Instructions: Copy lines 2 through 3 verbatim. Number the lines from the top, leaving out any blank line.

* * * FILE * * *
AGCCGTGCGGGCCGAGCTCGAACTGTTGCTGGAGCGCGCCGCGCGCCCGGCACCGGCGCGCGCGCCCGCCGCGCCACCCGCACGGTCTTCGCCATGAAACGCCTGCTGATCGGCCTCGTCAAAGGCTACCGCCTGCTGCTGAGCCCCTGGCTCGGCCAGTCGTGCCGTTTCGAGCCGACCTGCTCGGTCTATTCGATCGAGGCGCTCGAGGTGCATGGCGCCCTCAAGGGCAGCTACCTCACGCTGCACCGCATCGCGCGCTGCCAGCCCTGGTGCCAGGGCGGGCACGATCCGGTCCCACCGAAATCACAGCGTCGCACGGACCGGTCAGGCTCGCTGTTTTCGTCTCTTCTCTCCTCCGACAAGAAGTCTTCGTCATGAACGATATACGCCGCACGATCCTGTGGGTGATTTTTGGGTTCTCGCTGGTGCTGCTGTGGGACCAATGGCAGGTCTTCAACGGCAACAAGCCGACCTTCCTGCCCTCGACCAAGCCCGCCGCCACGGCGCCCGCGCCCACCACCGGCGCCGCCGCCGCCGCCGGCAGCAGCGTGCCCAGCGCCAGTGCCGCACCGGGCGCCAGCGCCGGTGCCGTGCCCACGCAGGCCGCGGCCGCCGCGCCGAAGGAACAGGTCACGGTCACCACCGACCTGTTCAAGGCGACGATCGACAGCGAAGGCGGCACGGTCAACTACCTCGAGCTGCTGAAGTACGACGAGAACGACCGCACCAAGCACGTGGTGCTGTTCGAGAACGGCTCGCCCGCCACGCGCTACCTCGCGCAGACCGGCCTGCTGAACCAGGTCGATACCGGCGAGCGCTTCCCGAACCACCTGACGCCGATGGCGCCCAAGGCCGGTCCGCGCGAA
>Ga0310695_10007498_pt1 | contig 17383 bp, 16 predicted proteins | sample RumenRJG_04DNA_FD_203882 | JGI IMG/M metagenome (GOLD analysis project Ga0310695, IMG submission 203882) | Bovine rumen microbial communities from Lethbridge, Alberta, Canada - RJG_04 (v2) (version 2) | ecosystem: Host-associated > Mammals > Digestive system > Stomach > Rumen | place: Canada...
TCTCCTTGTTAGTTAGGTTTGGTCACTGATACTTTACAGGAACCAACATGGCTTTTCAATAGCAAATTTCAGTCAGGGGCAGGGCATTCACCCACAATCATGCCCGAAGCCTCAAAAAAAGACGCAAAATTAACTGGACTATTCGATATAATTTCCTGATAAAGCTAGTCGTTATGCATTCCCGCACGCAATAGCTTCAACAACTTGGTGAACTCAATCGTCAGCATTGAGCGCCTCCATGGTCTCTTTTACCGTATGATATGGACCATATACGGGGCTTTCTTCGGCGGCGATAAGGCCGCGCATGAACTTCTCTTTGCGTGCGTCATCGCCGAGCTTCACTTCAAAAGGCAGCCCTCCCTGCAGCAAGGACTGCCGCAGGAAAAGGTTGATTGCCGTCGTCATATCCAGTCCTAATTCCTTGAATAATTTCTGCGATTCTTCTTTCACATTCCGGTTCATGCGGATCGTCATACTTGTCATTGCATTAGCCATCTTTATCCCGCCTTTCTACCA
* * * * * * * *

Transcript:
>Ga0310695_10007498_pt1 | contig 17383 bp, 16 predicted proteins | sample RumenRJG_04DNA_FD_203882 | JGI IMG/M metagenome (GOLD analysis project Ga0310695, IMG submission 203882) | Bovine rumen microbial communities from Lethbridge, Alberta, Canada - RJG_04 (v2) (version 2) | ecosystem: Host-associated > Mammals > Digestive system > Stomach > Rumen | place: Canada...
TCTCCTTGTTAGTTAGGTTTGGTCACTGATACTTTACAGGAACCAACATGGCTTTTCAATAGCAAATTTCAGTCAGGGGCAGGGCATTCACCCACAATCATGCCCGAAGCCTCAAAAAAAGACGCAAAATTAACTGGACTATTCGATATAATTTCCTGATAAAGCTAGTCGTTATGCATTCCCGCACGCAATAGCTTCAACAACTTGGTGAACTCAATCGTCAGCATTGAGCGCCTCCATGGTCTCTTTTACCGTATGATATGGACCATATACGGGGCTTTCTTCGGCGGCGATAAGGCCGCGCATGAACTTCTCTTTGCGTGCGTCATCGCCGAGCTTCACTTCAAAAGGCAGCCCTCCCTGCAGCAAGGACTGCCGCAGGAAAAGGTTGATTGCCGTCGTCATATCCAGTCCTAATTCCTTGAATAATTTCTGCGATTCTTCTTTCACATTCCGGTTCATGCGGATCGTCATACTTGTCATTGCATTAGCCATCTTTATCCCGCCTTTCTACCA